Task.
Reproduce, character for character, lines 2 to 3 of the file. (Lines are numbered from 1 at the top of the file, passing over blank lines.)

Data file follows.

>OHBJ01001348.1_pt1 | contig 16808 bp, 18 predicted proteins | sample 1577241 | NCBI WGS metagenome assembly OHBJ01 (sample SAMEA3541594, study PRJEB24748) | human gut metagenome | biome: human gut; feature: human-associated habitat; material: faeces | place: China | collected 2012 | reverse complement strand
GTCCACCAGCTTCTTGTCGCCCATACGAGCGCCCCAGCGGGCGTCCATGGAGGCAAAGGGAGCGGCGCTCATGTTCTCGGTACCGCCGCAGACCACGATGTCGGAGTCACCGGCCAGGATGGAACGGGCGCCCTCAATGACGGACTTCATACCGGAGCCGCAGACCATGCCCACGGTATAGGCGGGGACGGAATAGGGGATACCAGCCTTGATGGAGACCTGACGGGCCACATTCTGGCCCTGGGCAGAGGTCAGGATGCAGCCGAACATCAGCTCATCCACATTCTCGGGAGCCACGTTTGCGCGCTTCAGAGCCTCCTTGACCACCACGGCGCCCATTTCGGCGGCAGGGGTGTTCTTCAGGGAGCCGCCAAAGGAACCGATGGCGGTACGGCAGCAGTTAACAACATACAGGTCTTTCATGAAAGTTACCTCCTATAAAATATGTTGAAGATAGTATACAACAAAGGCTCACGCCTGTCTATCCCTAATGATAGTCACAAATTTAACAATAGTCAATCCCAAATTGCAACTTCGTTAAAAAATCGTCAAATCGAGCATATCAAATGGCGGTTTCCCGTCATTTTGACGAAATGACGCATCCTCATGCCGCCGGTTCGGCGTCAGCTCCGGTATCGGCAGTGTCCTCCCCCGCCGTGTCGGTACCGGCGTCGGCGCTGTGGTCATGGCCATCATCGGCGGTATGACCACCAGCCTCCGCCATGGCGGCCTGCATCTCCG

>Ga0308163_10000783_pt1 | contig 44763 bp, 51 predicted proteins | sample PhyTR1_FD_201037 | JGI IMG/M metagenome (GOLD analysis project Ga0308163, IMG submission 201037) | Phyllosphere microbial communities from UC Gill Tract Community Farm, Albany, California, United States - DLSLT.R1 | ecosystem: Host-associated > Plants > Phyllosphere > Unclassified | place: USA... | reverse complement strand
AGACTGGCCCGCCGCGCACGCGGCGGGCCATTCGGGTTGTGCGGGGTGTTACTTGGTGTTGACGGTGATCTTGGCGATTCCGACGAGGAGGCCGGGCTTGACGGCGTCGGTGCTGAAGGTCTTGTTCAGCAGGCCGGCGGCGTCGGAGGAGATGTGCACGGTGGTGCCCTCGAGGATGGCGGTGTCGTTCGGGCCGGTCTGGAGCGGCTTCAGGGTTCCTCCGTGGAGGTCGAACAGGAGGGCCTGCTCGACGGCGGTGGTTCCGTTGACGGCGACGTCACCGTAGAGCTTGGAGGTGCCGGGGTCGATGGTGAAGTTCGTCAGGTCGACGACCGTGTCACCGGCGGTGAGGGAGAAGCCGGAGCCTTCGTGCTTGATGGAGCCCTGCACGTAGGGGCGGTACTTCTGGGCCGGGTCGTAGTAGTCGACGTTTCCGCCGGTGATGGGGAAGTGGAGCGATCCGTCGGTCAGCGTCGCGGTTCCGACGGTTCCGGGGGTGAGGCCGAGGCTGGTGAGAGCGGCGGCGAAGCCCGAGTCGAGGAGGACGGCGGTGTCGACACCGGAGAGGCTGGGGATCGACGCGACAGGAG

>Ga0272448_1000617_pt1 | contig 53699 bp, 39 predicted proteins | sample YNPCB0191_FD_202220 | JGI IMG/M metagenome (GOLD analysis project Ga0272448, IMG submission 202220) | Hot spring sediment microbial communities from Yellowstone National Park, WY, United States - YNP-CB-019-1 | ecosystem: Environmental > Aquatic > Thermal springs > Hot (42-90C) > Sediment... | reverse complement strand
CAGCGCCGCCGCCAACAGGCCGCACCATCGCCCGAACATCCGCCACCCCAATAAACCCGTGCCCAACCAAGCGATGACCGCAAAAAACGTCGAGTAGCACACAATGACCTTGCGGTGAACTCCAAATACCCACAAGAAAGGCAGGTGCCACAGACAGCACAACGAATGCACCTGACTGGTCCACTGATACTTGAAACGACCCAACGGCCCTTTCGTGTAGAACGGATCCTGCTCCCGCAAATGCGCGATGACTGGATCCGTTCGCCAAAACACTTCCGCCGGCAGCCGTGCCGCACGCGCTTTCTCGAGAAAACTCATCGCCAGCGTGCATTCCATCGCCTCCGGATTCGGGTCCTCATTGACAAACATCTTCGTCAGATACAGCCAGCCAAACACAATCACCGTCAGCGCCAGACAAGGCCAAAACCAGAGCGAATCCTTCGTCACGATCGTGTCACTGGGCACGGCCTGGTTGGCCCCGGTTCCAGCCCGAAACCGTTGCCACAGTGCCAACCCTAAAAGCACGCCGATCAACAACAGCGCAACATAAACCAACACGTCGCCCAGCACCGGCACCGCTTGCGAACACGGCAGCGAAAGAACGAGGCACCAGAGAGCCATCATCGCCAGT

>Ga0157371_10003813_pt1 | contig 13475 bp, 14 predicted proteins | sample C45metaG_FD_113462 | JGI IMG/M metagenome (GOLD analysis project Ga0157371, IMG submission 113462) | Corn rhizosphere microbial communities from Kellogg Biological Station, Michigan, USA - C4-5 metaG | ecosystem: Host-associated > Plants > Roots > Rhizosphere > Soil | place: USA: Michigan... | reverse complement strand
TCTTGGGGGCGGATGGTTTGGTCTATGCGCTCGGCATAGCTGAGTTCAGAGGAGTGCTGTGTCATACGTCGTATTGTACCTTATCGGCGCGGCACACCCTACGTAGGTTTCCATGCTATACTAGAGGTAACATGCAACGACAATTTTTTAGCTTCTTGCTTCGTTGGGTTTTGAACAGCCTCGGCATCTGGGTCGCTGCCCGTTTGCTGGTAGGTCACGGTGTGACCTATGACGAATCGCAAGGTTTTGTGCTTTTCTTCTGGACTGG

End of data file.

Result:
GTCCACCAGCTTCTTGTCGCCCATACGAGCGCCCCAGCGGGCGTCCATGGAGGCAAAGGGAGCGGCGCTCATGTTCTCGGTACCGCCGCAGACCACGATGTCGGAGTCACCGGCCAGGATGGAACGGGCGCCCTCAATGACGGACTTCATACCGGAGCCGCAGACCATGCCCACGGTATAGGCGGGGACGGAATAGGGGATACCAGCCTTGATGGAGACCTGACGGGCCACATTCTGGCCCTGGGCAGAGGTCAGGATGCAGCCGAACATCAGCTCATCCACATTCTCGGGAGCCACGTTTGCGCGCTTCAGAGCCTCCTTGACCACCACGGCGCCCATTTCGGCGGCAGGGGTGTTCTTCAGGGAGCCGCCAAAGGAACCGATGGCGGTACGGCAGCAGTTAACAACATACAGGTCTTTCATGAAAGTTACCTCCTATAAAATATGTTGAAGATAGTATACAACAAAGGCTCACGCCTGTCTATCCCTAATGATAGTCACAAATTTAACAATAGTCAATCCCAAATTGCAACTTCGTTAAAAAATCGTCAAATCGAGCATATCAAATGGCGGTTTCCCGTCATTTTGACGAAATGACGCATCCTCATGCCGCCGGTTCGGCGTCAGCTCCGGTATCGGCAGTGTCCTCCCCCGCCGTGTCGGTACCGGCGTCGGCGCTGTGGTCATGGCCATCATCGGCGGTATGACCACCAGCCTCCGCCATGGCGGCCTGCATCTCCG

>Ga0308163_10000783_pt1 | contig 44763 bp, 51 predicted proteins | sample PhyTR1_FD_201037 | JGI IMG/M metagenome (GOLD analysis project Ga0308163, IMG submission 201037) | Phyllosphere microbial communities from UC Gill Tract Community Farm, Albany, California, United States - DLSLT.R1 | ecosystem: Host-associated > Plants > Phyllosphere > Unclassified | place: USA... | reverse complement strand